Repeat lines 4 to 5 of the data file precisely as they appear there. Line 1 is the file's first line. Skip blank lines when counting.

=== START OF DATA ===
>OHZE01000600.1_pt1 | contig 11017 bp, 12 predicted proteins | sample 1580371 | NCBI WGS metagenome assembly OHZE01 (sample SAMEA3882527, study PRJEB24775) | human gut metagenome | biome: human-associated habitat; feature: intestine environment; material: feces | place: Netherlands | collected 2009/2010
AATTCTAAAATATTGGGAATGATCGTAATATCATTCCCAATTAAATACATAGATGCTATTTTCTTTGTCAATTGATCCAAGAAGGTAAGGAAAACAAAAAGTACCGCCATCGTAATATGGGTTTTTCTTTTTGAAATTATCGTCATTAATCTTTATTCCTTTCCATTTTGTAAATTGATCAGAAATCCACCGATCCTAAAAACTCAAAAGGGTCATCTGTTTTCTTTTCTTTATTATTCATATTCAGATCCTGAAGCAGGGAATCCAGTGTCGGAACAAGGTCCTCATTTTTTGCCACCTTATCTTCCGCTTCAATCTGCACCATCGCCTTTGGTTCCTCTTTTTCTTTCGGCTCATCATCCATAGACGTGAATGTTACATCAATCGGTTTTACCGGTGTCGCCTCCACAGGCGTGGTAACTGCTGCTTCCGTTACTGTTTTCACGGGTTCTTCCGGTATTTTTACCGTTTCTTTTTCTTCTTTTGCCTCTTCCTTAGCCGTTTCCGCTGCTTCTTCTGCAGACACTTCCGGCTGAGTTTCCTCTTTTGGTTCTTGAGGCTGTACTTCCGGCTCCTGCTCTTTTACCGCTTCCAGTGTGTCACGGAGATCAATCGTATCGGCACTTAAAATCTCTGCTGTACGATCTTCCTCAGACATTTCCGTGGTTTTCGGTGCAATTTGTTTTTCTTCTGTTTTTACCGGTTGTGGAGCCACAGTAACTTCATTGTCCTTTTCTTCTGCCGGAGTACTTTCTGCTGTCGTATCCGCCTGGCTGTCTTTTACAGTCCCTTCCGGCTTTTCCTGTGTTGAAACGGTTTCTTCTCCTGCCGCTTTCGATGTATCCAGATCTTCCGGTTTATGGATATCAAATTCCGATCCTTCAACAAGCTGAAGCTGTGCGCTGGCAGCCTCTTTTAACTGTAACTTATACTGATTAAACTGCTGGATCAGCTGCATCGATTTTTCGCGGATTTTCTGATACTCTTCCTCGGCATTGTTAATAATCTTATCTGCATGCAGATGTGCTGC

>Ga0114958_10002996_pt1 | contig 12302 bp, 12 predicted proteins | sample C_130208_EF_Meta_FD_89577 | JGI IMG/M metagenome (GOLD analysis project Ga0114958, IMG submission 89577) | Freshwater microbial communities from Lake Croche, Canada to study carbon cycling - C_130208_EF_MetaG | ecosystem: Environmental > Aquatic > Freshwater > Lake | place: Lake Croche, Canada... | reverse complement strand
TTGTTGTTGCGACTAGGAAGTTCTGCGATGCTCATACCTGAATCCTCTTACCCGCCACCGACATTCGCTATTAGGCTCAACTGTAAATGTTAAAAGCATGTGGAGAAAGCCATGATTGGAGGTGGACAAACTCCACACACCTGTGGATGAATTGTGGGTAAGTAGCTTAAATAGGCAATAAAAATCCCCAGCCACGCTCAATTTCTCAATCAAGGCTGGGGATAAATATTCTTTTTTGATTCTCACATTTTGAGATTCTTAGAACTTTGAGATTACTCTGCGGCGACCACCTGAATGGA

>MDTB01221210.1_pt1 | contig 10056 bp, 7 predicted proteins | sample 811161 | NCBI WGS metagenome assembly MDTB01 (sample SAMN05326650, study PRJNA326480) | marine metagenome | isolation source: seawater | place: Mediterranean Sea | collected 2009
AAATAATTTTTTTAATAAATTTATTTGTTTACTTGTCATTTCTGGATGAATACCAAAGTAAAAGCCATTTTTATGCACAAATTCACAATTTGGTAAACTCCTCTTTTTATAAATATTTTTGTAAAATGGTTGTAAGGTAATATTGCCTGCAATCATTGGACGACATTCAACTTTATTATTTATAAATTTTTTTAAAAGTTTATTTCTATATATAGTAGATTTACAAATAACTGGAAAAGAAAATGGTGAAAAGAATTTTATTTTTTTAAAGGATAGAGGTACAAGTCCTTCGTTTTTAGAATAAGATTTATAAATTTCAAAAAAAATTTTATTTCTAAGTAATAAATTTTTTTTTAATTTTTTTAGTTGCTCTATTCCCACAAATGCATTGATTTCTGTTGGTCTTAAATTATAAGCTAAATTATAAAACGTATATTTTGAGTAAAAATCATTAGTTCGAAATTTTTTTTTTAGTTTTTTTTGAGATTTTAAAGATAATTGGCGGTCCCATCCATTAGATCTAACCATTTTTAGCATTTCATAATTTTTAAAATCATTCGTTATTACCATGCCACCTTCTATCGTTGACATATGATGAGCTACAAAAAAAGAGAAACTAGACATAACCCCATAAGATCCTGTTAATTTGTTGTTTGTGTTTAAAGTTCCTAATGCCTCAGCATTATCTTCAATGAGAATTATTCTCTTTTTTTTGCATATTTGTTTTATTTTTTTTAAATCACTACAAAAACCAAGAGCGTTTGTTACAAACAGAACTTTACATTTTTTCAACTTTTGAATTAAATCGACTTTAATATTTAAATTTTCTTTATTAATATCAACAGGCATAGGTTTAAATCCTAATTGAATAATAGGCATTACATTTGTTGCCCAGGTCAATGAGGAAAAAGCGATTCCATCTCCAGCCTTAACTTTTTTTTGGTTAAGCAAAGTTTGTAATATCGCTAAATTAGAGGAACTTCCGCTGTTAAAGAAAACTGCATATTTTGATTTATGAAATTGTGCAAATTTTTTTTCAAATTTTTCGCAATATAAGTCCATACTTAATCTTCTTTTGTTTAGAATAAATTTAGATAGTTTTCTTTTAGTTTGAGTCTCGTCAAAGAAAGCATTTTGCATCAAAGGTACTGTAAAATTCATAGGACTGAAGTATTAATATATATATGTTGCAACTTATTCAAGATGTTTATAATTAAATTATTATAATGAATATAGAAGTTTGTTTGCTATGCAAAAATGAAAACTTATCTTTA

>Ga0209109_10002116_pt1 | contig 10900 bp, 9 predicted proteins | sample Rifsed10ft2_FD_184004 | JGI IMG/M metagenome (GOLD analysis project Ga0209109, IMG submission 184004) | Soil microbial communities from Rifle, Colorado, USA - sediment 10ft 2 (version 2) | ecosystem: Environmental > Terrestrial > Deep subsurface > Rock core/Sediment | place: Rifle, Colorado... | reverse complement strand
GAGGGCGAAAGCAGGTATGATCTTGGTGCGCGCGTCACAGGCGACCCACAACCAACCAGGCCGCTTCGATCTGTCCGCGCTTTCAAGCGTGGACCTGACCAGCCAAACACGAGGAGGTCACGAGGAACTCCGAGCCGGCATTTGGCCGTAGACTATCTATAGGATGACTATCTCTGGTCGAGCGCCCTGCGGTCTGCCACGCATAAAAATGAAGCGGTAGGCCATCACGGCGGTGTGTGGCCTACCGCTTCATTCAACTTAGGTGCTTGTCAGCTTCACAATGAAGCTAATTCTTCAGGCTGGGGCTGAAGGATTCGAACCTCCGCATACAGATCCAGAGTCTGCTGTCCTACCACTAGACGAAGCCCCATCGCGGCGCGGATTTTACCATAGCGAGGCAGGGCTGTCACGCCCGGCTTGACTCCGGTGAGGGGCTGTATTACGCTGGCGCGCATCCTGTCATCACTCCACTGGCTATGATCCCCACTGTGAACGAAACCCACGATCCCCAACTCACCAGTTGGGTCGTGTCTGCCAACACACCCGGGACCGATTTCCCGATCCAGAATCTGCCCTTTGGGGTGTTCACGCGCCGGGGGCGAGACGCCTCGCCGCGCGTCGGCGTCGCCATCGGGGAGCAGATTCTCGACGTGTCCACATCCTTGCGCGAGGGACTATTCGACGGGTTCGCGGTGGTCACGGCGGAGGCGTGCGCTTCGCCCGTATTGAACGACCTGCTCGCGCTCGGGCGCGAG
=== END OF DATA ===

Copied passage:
TTGTTGTTGCGACTAGGAAGTTCTGCGATGCTCATACCTGAATCCTCTTACCCGCCACCGACATTCGCTATTAGGCTCAACTGTAAATGTTAAAAGCATGTGGAGAAAGCCATGATTGGAGGTGGACAAACTCCACACACCTGTGGATGAATTGTGGGTAAGTAGCTTAAATAGGCAATAAAAATCCCCAGCCACGCTCAATTTCTCAATCAAGGCTGGGGATAAATATTCTTTTTTGATTCTCACATTTTGAGATTCTTAGAACTTTGAGATTACTCTGCGGCGACCACCTGAATGGA

>MDTB01221210.1_pt1 | contig 10056 bp, 7 predicted proteins | sample 811161 | NCBI WGS metagenome assembly MDTB01 (sample SAMN05326650, study PRJNA326480) | marine metagenome | isolation source: seawater | place: Mediterranean Sea | collected 2009